calculated with both models. We notice that the bimodal structure of the response of Ni is present also in our results with the CRPA+SLy4 model. Noteworthy are the significant contributions from the non-resonant continuum in both channels in the region up to around 11 MeV. The effect is predicted to be especially important in Ni. Such continuum transitions, first studied in the 1990’s (see, e.g., Hamamoto et al. (1996, 1998)), are likely critical for describing correctly the suprathreshold strength beyond Ni. In fact, in the case of Ni, if both resonances, namely the IS-LED and the neutron mode, are bound transitions, the QRPA+D1S cannot explain the observed strength. The same can be said about other configuration-space calculations, employing the SLy4 or other Skyrme functionals Terasaki and Engel (2006). In general, the energies of the unbound single-particle states, and therefore the non-collective single-particle spectrum in the continuum, converge very slowly with the harmonic-oscillator basis size. In actual calculations they can never be considered converged. If the particle threshold is much lower than the GDR, this shortcoming becomes relevant for pygmy strength.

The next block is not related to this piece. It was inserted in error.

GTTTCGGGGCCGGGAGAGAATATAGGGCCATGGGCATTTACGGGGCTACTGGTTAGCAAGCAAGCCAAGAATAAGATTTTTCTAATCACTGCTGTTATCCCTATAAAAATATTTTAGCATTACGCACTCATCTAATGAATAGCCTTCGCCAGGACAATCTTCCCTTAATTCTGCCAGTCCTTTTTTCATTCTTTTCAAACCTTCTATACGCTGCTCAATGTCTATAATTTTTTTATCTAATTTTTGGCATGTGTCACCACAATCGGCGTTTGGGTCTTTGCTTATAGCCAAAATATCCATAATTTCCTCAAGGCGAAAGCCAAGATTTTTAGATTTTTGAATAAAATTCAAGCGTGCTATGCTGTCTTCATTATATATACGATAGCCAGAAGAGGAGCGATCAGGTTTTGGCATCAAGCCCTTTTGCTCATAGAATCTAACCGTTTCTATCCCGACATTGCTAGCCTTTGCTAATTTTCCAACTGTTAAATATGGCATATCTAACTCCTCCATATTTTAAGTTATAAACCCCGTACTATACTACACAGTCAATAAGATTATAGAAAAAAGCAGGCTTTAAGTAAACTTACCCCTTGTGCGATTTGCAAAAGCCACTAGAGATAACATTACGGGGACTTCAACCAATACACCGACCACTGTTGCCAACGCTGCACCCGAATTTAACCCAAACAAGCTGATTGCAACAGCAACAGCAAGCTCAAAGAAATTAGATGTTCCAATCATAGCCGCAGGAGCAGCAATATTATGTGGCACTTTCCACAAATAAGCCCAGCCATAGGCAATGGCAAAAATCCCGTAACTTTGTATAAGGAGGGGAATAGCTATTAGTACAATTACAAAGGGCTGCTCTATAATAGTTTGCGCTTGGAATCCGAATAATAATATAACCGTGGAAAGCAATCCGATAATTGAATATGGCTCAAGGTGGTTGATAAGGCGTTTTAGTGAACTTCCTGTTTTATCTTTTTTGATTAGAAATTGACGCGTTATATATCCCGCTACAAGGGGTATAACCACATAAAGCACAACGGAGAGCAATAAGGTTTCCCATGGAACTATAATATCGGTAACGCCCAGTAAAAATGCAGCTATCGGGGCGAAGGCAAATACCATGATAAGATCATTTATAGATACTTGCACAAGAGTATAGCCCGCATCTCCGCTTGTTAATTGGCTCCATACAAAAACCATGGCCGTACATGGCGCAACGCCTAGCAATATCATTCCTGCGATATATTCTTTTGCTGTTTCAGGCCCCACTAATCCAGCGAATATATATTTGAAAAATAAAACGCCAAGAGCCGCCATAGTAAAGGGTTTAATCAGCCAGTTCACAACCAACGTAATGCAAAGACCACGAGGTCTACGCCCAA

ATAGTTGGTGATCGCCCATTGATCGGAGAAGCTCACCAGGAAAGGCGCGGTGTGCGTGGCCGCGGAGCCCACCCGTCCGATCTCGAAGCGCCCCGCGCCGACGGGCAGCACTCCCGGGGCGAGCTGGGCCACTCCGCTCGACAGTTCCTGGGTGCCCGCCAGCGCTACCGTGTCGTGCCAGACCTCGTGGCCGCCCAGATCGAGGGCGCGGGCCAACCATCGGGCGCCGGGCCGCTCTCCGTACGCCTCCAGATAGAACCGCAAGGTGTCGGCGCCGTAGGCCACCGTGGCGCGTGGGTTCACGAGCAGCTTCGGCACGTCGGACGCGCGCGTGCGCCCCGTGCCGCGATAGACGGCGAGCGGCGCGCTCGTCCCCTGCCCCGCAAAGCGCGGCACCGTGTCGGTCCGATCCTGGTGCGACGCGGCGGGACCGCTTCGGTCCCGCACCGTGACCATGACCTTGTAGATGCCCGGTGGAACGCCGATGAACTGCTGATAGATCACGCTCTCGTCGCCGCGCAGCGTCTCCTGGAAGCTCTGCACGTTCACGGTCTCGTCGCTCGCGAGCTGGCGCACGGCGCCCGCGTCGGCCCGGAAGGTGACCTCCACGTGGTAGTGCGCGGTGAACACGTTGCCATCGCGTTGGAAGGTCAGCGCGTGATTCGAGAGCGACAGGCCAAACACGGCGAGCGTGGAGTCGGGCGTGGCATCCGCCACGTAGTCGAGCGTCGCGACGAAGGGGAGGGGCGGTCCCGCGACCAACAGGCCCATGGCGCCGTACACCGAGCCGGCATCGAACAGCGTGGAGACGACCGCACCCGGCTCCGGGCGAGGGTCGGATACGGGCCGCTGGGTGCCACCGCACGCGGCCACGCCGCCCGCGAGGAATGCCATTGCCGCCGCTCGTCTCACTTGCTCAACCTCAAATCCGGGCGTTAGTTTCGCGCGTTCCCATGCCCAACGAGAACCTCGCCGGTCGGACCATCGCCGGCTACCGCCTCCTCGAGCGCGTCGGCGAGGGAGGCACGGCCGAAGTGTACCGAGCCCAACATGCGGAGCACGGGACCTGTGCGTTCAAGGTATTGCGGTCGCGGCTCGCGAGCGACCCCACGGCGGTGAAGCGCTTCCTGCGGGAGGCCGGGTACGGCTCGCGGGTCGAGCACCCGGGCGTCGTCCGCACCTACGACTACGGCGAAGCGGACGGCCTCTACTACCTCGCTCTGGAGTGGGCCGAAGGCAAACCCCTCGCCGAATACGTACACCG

It is noteworthy that the CRPA+SLy4 model predicts increased strength also around MeV, compared to the QRPA+D1S model, in the form of additional peaks. Peaks in this energy region are obtained for all four isotopes studied with the CRPA-SLy4 model, as is evident in Fig. 1. As the most possible reason for the additional CRPA strength in that energy region we find the overall energetic displacement of one GDR strength distribution with respect to the other. The proton and neutron transition densities of the CRPA peaks in question, for , typically have prominent peaks at a value of somewhat larger than the mean-square radius and they are out of phase at that value.222In Ni (and to a large extent in Ni) the surface protons (neutrons) play a dominant role. Then the peaks could be considered as fragments of the GDR. They are, however, embedded in a continuum of transitions dominated by surface neutrons. We note that the existing data for Ni (Fig. 1(b)) and Ni (not shown) do not present a prominent structure on the lower-energy tail of the GDR. We obtained similar results for the GDR and for these peaks using the SkM functional instead of the SLy4. A similar fragmentation pattern is observed even with the QRPA+D1S model at somewhat higher energies.